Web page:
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2HRS2GO: Corning investors tremble with Nortel thoughts

    Monday ramblings:

    Shares of Corning (NYSE: GLW) tumbled more than 10 points this morning after the Wall Street Journal reported the company was talking to Nortel Networks (NYSE: NT) about buying the latter's optical components business. The reported asking price of roughly $100 billion has GLW -- when will Corning change that Glassware ticker symbol to reflect the modern business? -- investors trembling.

    Observers point out the cost of NT's optical unit would be roughly in line with the price JDS Uniphase (Nasdaq: JDSU) offered for SDL (Nasdaq: SDLI) on a price-to-sales ratio. Still, issuing $100 billion in stock means more than doubling the number of GLW shares outstanding to buy a business with annual revenue estimated at $1 billion, or less than 5 percent of Corning's sales over the last 12 months reported.

    The optical market is growing rapidly and components carry higher margins than the commodity fiber that now generates most of Corning's revenue. Nortel's components unit might add to earnings sooner than people think if Corning manages expenses well.

    But it's still $100 billion for a relatively nascent business. And if you didn't want to shell out $41 billion for a major name like SDL, how are you going to sell shareholders on a deal more than twice as large?

    Unfortunately, Corning doesn't have many options left. If regulators let JDSU-SDL pass muster, Corning could be marginalized in the field of optical networking parts. And if that happens, Corning's entire network strategy unravels.

    To prevent that, almost no price would be too high at this point.

    Stocks of some wireless carriers fell in early trading despite gains for the Nasdaq as a whole (Update: As that was being typed, the Nasdaq turned south and proceeded to plunge more than 100 points below Friday's close), following the public confirmation of a VoiceStream Wireless (Nasdaq: VSTR) acquisition by Deutsche Telekom (NYSE: DT) for more than $50 billion. But look at it this way: declining share prices may make an acquisition affordable for someone else, like Worldcom (Nasdaq: WCOM) or British Telecom (NYSE: BT).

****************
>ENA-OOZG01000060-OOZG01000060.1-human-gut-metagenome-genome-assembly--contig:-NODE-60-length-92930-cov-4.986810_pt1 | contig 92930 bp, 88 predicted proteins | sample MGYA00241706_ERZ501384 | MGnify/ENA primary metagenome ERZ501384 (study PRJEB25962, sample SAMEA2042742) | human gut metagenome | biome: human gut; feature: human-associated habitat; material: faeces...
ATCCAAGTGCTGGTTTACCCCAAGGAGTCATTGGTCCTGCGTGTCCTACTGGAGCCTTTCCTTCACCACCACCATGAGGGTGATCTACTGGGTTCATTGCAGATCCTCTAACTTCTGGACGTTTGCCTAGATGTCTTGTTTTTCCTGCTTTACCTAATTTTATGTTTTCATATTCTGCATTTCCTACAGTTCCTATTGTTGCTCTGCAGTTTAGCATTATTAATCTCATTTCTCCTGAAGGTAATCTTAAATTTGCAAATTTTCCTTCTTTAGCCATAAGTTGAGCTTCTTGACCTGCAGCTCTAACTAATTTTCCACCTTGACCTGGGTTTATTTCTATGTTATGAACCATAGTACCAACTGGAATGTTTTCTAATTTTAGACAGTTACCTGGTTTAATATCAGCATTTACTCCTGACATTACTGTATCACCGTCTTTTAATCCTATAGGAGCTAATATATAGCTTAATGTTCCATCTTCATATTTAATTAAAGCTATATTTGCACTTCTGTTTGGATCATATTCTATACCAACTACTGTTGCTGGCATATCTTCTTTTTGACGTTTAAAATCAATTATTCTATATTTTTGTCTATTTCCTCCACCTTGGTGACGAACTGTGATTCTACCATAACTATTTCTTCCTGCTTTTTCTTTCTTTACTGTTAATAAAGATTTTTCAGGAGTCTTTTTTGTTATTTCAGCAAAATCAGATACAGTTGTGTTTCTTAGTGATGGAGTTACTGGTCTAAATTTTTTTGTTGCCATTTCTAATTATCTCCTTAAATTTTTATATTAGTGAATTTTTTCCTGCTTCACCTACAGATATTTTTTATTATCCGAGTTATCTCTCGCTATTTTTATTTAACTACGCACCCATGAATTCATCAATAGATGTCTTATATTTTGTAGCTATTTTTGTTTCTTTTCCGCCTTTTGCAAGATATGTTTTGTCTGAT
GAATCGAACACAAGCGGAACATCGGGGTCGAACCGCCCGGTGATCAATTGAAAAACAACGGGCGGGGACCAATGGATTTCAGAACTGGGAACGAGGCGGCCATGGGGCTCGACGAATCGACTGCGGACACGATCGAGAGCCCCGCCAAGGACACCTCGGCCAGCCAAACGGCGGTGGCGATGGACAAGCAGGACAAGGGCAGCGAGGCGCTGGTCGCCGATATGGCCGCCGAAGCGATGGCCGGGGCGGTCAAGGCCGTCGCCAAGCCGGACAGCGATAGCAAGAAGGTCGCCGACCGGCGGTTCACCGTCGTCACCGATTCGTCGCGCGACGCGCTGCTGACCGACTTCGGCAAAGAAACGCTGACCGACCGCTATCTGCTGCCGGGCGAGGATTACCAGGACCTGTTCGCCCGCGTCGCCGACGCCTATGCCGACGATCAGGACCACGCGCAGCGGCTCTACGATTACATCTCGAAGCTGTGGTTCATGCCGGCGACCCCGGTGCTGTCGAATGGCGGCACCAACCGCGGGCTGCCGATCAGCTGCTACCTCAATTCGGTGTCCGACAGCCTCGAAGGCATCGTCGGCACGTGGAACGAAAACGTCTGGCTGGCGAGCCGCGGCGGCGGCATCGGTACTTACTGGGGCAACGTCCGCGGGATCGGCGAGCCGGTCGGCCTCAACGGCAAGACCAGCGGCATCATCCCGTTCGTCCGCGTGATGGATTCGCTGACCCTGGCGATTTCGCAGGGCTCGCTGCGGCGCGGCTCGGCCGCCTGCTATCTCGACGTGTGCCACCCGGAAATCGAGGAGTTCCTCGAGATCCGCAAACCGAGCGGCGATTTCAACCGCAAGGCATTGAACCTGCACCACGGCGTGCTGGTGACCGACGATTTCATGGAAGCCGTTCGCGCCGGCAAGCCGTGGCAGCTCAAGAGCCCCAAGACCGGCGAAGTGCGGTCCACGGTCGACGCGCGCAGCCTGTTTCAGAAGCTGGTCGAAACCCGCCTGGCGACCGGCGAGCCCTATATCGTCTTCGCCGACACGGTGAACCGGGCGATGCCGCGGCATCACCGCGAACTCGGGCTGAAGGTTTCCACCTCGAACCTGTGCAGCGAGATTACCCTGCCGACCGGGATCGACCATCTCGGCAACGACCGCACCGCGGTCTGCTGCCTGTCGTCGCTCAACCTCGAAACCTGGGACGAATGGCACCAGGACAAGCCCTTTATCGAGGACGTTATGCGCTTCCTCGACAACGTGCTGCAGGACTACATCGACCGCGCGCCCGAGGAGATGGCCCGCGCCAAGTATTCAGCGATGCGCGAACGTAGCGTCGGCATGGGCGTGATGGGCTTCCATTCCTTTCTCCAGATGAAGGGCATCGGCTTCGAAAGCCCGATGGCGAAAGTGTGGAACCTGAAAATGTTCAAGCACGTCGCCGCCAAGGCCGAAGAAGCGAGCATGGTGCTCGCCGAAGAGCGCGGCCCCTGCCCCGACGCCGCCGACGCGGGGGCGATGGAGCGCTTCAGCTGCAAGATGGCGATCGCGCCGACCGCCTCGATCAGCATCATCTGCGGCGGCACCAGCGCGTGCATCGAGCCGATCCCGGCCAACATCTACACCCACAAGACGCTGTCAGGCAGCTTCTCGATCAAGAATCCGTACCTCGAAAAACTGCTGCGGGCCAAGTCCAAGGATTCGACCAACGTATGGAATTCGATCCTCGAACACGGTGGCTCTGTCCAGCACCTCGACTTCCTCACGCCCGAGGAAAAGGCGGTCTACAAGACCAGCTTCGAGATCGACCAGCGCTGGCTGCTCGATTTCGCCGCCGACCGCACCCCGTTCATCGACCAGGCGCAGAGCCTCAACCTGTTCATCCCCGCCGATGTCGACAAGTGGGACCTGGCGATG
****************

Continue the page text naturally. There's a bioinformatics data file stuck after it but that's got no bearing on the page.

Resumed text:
Some folks believe these wireless companies deserve high prices, takeover or not. "Nextel (Nasdaq: NXTL) is undervalued relative to its peers on a cash flow basis, pure and simple," writes reader Scott Messina

    Yet even if the businesses are sound, how much of a future does an independent wireless company have? If the major telecom providers are correct, integrated offerings -- wireless with wireline, Internet access and data transmission -- will rule the communications world.

    Perhaps the large companies are wrong, but certainly the stock market agrees with them, so shareholders ought to take that attitude as well. We can all decry Wall Street as an irrational beast, but to ignore the Street's viewpoint is to leave money on the table.

    Contrarians, now is your time to buy, judging by PaineWebber's monthly Index of Investor Optimism.

    About 78 percent of those surveyed in February thought it was a good time to invest. July's results indicate that figure has now fallen to 29 percent. Sentiment can't bottom out much more than that.

    Today's Journal also rehashes the traditional, lofty, Economic Theory argument against the free digital file swapping enabled by Napster, Scour Exchange, Gnutella and their peers: if artists cannot sell their art repeatedly, they will have no incentive to create.

    Not so.

    I might consider the Economic Incentive thesis valid if Homer earned royalties whenever a Hellenic minstrel recited the Iliad. Perhaps if Chaucer's estate collected a percentage from each transcription or printing of the Canterbury Tales. Or if Handel's register rang with every sheet music sale of the Hallelujah chorus.

    Unfortunately for their heirs' wallets, none of that happened or were likely to happen in the lifetimes of those artists. Yet somehow -- magically, miraculously, if you believe the recording and film companies -- great works were created.

    Of course, we know those artists didn't need the "incentive" of copyrights or trademarks or international distribution fees. They created art because they wanted to.

    Blind Homer (if he really existed) probably got paid for each recitation. Chaucer worked for the government. Handel found a patron.

    Not that I necessarily disagree with the concept of licenses and distribution control. Maybe artists should get paid for the reproduction of their work, notwithstanding the fact that "intellectual property" is a relatively new idea in the history of art.

    But to claim worthwhile creative endeavors will cease because copyright enforcement disappears? That only undermines what might be an otherwise credible cause. 22GO

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